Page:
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A L-type lectin gene is involved in the response to hormonal treatment and water deficit in Volkamer lemon

Author:
Vieira, Dayse Drielly Sousa Santana, Emiliani, Giovanni, Bartolini, Paola, Podda, Alessandra, Centritto, Mauro, Luro, François, Del Carratore, Renata, Morillon, Raphaël, Gesteira, Abelmon, Maserti, Biancaelena
Source:
Journal of plant physiology 2017 v.218 pp. 94-99
ISSN:
0176-1617
Subject:
5' untranslated regions, Citrus limonia, abscisic acid, biomarkers, biotic stress, breeding, drought, elicitors, genes, genotype, lectins, signal transduction, water stress
Abstract:
Combination of biotic and abiotic stress is a major challenge for crop and fruit production. Thus, identification of genes involved in cross-response to abiotic and biotic stress is of great importance for breeding superior genotypes. Lectins are glycan-binding proteins with a functions in the developmental processes as well as in the response to biotic and abiotic stress. In this work, a lectin like gene, namely ClLectin1, was characterized in Volkamer lemon and its expression was studied in plants exposed to either water stress, hormonal elicitors (JA, SA, ABA) or wounding to understand whether this gene may have a function in the response to multiple stress combination. Results showed that ClLectin1 has 100% homology with a L-type lectin gene from C. sinensis and the in silico study of the 5′UTR region showed the presence of cis-responsive elements to SA, DRE2 and ABA. ClLectin1 was rapidly induced by hormonal treatments and wounding, at local and systemic levels, suggesting an involvement in defence signalling pathways and a possible role as fast detection biomarker of biotic stress. On the other hand, the induction of ClLectin1 by water stress pointed out a role of the gene in the response to drought. The simultaneous response of ClLectin1 expression to water stress and SA treatment could be further investigated to assess whether a moderate drought stress may be useful to improve citrus performance by stimulating the SA-dependent response to biotic stress.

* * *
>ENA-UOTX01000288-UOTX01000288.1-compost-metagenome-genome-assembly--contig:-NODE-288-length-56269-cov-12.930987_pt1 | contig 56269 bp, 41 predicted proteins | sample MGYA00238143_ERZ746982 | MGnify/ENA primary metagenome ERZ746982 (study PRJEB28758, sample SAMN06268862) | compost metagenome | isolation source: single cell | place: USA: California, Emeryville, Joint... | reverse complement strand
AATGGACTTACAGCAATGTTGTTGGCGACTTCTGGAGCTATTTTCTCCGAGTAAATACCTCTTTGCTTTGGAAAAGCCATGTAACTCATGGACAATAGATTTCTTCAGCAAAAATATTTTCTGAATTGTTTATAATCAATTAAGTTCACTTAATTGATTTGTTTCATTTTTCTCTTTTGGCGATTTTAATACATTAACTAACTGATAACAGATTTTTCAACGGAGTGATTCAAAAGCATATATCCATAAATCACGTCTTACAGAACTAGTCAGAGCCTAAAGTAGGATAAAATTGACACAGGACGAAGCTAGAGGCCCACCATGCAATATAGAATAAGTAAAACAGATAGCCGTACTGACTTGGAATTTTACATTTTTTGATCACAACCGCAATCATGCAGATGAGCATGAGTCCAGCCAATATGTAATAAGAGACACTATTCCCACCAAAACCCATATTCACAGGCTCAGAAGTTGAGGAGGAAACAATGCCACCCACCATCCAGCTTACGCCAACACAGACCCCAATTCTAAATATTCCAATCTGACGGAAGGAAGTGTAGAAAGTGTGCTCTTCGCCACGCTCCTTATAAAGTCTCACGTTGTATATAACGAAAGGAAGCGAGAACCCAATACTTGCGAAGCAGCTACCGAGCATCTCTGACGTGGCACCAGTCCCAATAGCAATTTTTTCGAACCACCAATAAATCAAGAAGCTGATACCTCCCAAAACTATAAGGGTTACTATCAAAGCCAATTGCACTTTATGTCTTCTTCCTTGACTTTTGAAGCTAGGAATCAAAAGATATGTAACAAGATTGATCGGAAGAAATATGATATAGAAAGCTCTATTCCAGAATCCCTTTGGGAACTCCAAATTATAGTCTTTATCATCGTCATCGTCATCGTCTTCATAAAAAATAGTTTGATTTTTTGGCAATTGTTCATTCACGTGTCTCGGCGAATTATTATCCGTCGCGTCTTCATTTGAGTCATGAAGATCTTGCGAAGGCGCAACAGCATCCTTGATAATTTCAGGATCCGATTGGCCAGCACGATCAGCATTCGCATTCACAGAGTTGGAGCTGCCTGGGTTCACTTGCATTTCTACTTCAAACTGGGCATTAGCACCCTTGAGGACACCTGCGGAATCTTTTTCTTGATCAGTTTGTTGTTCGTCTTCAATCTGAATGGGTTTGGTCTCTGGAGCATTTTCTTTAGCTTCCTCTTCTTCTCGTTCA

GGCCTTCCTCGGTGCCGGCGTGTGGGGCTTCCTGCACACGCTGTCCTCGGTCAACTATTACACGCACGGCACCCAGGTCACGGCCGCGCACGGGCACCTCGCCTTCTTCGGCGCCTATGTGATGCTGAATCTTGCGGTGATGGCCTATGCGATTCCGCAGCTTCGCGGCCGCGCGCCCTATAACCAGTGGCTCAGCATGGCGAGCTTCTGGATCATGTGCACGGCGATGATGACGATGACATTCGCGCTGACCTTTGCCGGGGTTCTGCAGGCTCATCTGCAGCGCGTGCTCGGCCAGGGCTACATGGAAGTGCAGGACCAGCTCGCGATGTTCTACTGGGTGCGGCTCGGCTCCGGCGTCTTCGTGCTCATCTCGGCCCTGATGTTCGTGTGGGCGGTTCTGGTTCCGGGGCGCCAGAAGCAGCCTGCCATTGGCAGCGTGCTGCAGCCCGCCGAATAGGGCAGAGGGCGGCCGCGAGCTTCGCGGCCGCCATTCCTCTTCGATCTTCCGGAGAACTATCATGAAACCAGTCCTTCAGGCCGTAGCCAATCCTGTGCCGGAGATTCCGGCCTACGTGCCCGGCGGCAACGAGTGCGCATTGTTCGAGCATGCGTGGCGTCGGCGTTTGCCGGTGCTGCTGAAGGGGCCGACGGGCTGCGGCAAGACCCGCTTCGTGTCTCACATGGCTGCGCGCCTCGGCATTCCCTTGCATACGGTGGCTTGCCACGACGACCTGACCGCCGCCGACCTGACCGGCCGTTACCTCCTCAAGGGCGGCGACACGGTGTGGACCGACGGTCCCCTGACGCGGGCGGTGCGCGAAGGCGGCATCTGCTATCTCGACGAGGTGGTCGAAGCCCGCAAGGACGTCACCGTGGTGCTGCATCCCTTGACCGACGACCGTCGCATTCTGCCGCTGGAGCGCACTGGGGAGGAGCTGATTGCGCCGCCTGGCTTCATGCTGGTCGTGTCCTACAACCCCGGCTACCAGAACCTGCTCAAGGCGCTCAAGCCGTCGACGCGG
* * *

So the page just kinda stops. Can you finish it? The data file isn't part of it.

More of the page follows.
Agid:
5819982